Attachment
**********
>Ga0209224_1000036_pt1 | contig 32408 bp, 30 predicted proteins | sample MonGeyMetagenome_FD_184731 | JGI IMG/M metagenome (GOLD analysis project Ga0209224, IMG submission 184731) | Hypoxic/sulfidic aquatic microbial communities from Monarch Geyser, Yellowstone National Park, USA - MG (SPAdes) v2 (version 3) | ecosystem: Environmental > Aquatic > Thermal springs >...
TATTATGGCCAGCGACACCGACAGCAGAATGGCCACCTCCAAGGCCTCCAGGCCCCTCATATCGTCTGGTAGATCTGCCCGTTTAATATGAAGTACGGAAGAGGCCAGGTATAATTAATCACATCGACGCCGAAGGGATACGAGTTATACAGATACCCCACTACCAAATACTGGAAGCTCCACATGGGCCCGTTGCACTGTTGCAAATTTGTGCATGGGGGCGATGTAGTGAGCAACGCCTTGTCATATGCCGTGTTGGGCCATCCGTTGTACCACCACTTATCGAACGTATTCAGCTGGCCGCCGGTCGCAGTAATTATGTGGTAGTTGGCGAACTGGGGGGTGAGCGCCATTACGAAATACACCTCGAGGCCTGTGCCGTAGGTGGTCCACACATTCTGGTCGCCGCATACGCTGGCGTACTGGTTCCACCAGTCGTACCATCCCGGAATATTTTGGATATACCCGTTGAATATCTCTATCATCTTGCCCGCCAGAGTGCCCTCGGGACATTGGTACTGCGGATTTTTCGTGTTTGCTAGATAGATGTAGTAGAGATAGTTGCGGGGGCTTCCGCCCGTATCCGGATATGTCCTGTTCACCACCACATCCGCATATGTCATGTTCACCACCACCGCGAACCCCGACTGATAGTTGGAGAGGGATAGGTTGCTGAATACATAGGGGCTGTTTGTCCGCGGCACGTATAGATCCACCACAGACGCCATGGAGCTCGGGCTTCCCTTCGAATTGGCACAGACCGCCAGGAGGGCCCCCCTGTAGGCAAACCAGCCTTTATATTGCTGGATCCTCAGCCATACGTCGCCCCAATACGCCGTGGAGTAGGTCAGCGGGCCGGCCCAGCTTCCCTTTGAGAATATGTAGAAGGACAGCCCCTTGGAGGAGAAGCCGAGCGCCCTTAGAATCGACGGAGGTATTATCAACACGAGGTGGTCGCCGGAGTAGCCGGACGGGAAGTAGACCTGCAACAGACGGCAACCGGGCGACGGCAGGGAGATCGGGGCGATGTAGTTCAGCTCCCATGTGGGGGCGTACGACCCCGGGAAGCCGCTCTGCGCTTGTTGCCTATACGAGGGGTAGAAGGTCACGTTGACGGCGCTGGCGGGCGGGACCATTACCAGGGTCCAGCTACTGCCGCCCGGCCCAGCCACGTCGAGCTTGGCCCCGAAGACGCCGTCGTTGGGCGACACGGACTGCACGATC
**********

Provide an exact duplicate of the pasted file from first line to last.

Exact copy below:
>Ga0209224_1000036_pt1 | contig 32408 bp, 30 predicted proteins | sample MonGeyMetagenome_FD_184731 | JGI IMG/M metagenome (GOLD analysis project Ga0209224, IMG submission 184731) | Hypoxic/sulfidic aquatic microbial communities from Monarch Geyser, Yellowstone National Park, USA - MG (SPAdes) v2 (version 3) | ecosystem: Environmental > Aquatic > Thermal springs >...
TATTATGGCCAGCGACACCGACAGCAGAATGGCCACCTCCAAGGCCTCCAGGCCCCTCATATCGTCTGGTAGATCTGCCCGTTTAATATGAAGTACGGAAGAGGCCAGGTATAATTAATCACATCGACGCCGAAGGGATACGAGTTATACAGATACCCCACTACCAAATACTGGAAGCTCCACATGGGCCCGTTGCACTGTTGCAAATTTGTGCATGGGGGCGATGTAGTGAGCAACGCCTTGTCATATGCCGTGTTGGGCCATCCGTTGTACCACCACTTATCGAACGTATTCAGCTGGCCGCCGGTCGCAGTAATTATGTGGTAGTTGGCGAACTGGGGGGTGAGCGCCATTACGAAATACACCTCGAGGCCTGTGCCGTAGGTGGTCCACACATTCTGGTCGCCGCATACGCTGGCGTACTGGTTCCACCAGTCGTACCATCCCGGAATATTTTGGATATACCCGTTGAATATCTCTATCATCTTGCCCGCCAGAGTGCCCTCGGGACATTGGTACTGCGGATTTTTCGTGTTTGCTAGATAGATGTAGTAGAGATAGTTGCGGGGGCTTCCGCCCGTATCCGGATATGTCCTGTTCACCACCACATCCGCATATGTCATGTTCACCACCACCGCGAACCCCGACTGATAGTTGGAGAGGGATAGGTTGCTGAATACATAGGGGCTGTTTGTCCGCGGCACGTATAGATCCACCACAGACGCCATGGAGCTCGGGCTTCCCTTCGAATTGGCACAGACCGCCAGGAGGGCCCCCCTGTAGGCAAACCAGCCTTTATATTGCTGGATCCTCAGCCATACGTCGCCCCAATACGCCGTGGAGTAGGTCAGCGGGCCGGCCCAGCTTCCCTTTGAGAATATGTAGAAGGACAGCCCCTTGGAGGAGAAGCCGAGCGCCCTTAGAATCGACGGAGGTATTATCAACACGAGGTGGTCGCCGGAGTAGCCGGACGGGAAGTAGACCTGCAACAGACGGCAACCGGGCGACGGCAGGGAGATCGGGGCGATGTAGTTCAGCTCCCATGTGGGGGCGTACGACCCCGGGAAGCCGCTCTGCGCTTGTTGCCTATACGAGGGGTAGAAGGTCACGTTGACGGCGCTGGCGGGCGGGACCATTACCAGGGTCCAGCTACTGCCGCCCGGCCCAGCCACGTCGAGCTTGGCCCCGAAGACGCCGTCGTTGGGCGACACGGACTGCACGATC